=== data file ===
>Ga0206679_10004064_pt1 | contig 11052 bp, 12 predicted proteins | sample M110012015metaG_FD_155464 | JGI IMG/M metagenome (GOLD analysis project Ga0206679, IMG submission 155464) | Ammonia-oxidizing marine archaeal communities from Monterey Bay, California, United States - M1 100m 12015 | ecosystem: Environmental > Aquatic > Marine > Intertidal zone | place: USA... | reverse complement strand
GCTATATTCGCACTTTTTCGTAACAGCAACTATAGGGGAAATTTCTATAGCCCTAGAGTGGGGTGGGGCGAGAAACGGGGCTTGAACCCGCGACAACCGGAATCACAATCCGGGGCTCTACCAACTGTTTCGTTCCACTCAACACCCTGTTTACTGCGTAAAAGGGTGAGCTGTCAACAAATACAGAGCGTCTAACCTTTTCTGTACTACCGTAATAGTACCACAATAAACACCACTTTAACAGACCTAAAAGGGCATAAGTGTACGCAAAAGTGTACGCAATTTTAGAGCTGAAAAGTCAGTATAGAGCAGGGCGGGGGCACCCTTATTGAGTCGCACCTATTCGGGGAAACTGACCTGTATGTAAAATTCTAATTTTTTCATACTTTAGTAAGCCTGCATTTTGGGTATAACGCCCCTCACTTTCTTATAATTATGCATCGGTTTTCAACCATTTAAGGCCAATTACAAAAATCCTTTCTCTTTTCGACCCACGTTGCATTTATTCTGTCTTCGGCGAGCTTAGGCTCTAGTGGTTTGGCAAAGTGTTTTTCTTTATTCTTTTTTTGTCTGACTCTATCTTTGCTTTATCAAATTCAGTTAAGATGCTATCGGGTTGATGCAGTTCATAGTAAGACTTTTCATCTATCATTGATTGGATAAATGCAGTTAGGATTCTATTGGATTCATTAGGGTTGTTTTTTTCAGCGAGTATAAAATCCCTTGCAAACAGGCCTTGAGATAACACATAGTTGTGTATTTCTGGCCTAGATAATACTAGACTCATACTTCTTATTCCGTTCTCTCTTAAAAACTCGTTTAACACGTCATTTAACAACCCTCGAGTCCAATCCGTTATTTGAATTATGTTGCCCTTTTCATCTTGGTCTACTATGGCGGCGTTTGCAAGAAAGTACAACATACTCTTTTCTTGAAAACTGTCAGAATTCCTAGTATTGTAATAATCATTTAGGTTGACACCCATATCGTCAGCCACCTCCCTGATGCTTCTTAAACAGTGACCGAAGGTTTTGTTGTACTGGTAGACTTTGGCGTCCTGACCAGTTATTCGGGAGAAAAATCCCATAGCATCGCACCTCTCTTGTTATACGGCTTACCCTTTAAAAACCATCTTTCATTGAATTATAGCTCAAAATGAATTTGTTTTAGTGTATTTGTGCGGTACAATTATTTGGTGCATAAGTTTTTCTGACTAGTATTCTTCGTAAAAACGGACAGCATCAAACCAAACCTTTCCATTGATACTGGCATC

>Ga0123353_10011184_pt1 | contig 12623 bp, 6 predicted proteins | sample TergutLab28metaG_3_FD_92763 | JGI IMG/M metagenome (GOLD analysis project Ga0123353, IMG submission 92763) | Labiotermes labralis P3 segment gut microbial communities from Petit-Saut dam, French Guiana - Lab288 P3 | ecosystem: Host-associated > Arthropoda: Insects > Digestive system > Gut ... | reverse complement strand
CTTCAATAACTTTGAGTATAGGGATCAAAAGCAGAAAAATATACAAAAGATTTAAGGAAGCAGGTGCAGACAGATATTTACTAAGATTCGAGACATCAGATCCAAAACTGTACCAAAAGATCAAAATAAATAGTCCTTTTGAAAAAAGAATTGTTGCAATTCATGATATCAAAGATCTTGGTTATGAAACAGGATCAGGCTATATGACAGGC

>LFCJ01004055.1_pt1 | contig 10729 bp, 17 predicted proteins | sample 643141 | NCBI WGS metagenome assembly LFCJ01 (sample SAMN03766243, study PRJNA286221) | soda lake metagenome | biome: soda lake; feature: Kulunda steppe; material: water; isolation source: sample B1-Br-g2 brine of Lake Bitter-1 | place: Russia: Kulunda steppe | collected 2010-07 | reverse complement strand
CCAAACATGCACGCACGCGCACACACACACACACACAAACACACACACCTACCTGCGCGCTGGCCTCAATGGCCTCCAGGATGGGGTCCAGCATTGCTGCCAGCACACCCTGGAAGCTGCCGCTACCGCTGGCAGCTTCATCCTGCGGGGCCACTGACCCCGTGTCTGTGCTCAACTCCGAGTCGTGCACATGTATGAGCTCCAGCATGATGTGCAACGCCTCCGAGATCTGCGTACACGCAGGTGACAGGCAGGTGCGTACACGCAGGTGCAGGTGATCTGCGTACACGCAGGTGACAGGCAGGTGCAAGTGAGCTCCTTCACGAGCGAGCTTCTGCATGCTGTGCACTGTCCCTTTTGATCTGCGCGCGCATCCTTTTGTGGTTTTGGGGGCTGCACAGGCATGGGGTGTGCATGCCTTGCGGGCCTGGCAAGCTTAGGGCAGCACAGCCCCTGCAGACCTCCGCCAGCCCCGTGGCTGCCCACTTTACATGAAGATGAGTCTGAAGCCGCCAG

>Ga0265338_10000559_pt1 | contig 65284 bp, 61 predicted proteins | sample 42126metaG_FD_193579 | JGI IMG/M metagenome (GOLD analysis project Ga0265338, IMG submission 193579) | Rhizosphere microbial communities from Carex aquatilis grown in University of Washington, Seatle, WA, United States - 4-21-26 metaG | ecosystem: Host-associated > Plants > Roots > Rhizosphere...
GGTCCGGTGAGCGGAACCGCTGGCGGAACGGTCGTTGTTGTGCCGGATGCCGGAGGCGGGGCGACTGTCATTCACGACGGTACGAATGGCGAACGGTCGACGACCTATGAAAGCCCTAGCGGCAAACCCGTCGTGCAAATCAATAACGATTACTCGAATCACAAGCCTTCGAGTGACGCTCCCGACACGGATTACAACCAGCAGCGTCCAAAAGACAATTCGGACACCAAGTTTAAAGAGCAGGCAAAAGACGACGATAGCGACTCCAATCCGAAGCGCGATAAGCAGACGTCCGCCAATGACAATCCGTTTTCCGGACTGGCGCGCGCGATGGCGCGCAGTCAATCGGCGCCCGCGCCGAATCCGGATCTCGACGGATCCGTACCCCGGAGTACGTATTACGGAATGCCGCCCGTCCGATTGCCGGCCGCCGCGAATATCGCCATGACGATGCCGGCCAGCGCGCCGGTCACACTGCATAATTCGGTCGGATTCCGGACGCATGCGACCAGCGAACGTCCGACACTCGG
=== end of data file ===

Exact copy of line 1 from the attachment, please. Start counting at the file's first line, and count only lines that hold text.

>Ga0206679_10004064_pt1 | contig 11052 bp, 12 predicted proteins | sample M110012015metaG_FD_155464 | JGI IMG/M metagenome (GOLD analysis project Ga0206679, IMG submission 155464) | Ammonia-oxidizing marine archaeal communities from Monterey Bay, California, United States - M1 100m 12015 | ecosystem: Environmental > Aquatic > Marine > Intertidal zone | place: USA... | reverse complement strand